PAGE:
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Understanding Program Variables

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This chapter is from the book

Your VBA procedures often need to store temporary values for use in statements and calculations that come later in the code. For example, you might want to store values for total sales and total expenses to use later in a gross margin calculation. Although you probably could get away with using the underlying application to store these values (in, say, a cell in an Excel worksheet), this almost always isn't very practical. Instead, VBA (like all programming languages) lets you store temporary values in special memory locations called variables. This chapter explains this important topic and shows you how to use variables in your VBA procedures.

Declaring Variables

Declaring a variable tells VBA the name of the variable you're going to use. (It also serves to specify the data type of the variable, which I'll explain later in this chapter.) Note that at this point you're not assigning a value to the variable. That comes later. All you're doing now is telling VBA that the variable exists. You declare variables by including Dim statements (Dim is short for dimension) at the beginning of each Sub or Function procedure.

In its simplest form, a Dim statement has the following syntax:

Dim variableName

Here, variableName is the name of the variable. You make up these names yourself, but you need to bear a few restrictions in mind:

  • The name must begin with a letter.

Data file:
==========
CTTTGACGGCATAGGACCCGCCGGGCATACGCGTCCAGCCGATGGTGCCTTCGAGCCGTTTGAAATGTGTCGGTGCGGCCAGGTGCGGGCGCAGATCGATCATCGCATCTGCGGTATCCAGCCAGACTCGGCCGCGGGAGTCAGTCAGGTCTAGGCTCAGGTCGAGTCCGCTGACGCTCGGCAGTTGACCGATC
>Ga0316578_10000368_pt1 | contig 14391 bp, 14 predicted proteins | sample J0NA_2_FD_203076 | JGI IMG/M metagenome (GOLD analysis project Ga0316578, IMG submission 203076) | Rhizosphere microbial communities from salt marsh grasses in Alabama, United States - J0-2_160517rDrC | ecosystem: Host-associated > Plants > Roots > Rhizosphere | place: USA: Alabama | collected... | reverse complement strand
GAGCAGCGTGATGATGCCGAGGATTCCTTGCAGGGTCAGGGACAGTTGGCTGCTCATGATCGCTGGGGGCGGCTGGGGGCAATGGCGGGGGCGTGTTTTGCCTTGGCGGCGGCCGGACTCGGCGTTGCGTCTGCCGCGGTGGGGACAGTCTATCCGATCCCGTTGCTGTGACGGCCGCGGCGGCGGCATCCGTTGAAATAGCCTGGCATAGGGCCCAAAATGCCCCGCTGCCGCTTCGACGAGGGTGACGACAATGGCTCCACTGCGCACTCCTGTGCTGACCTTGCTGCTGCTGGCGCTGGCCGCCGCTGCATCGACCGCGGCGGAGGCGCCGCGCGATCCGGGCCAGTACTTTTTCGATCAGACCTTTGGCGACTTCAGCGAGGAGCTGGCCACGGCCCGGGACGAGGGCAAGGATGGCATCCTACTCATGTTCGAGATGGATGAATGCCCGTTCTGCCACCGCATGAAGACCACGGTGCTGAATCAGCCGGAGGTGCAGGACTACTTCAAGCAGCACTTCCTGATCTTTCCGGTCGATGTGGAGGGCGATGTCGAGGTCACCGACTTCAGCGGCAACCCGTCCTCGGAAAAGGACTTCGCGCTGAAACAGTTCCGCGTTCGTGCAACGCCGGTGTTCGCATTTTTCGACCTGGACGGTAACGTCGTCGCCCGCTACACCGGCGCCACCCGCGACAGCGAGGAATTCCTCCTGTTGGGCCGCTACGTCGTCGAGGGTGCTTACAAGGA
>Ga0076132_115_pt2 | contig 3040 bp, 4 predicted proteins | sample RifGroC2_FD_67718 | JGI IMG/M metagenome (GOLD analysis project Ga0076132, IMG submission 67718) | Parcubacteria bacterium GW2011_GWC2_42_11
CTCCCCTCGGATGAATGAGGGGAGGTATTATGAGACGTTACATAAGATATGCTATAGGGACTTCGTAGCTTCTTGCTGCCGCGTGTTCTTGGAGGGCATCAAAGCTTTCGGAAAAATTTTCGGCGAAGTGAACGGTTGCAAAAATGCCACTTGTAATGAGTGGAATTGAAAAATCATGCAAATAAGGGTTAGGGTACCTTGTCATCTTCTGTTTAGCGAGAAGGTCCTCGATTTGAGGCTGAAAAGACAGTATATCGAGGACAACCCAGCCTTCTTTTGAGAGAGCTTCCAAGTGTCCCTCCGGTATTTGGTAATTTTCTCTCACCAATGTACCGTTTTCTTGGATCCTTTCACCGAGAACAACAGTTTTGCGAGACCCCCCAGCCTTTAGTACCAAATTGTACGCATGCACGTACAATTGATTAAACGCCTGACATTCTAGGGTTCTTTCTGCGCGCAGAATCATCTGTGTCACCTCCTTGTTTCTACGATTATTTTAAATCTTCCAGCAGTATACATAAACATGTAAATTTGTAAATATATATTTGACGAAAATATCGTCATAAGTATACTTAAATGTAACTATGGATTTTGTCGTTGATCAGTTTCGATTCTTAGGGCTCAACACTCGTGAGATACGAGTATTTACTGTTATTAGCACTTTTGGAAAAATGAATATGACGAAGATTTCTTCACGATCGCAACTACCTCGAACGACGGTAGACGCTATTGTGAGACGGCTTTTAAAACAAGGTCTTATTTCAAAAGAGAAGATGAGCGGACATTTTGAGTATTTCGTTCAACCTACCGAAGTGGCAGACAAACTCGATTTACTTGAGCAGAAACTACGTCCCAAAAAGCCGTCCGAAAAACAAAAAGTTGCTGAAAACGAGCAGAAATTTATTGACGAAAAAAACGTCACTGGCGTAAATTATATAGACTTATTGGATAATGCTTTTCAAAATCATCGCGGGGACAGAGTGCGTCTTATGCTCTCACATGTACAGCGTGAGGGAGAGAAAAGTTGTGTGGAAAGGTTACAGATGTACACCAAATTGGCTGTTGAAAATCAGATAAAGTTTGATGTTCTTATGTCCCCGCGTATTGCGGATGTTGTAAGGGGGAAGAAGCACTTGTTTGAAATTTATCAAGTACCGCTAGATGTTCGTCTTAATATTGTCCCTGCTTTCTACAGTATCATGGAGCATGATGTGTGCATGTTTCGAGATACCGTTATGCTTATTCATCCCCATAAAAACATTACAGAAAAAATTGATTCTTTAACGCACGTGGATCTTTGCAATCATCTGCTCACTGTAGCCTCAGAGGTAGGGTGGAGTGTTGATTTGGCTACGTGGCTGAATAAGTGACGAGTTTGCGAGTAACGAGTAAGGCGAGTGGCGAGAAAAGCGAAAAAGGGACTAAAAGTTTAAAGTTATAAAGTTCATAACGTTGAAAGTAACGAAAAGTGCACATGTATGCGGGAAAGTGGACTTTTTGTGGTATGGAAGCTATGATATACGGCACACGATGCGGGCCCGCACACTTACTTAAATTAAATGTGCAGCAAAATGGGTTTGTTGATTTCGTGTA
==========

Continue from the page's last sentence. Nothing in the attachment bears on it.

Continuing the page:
• The name can't be longer than 255 characters.
  • The name can't be a VBA keyword (such as Dim or Sub or End).
  • The name can't contain a space or any of the following characters: . ! # $ % & @.

For example, the following statement declares a variable named totalSales:

Dim totalSales

Most programmers set up a declaration section at the beginning of each procedure and use it to hold all their Dim statements. Then, after the variables have been declared, you can use them throughout the procedure. Listing 3.1 shows a Function procedure that declares two variables—totalSales and totalExpenses—and then uses Excel's Sum function to store a range sum in each variable. Finally, the GrossMargin calculation uses each variable to return the function result.

Listing 3.1. A Function That Uses Variables to Store the Intermediate Values of a Calculation

Function GrossMargin()
    ' Declarations
    Dim totalSales
    Dim totalExpenses
    ' Code
    totalSales = Application.Sum(Range("Sales"))
    totalExpenses = Application.Sum(Range("Expenses"))
    GrossMargin = (totalSales - totalExpenses) / totalSales
End Function

In the GrossMargin function, notice that you store a value in a variable with a simple assignment statement of the following form:

variableName = value

Listing 3.1 gets its values from the Excel worksheet by using the Range method. For the details, see "Using the Range Method," p. 153.

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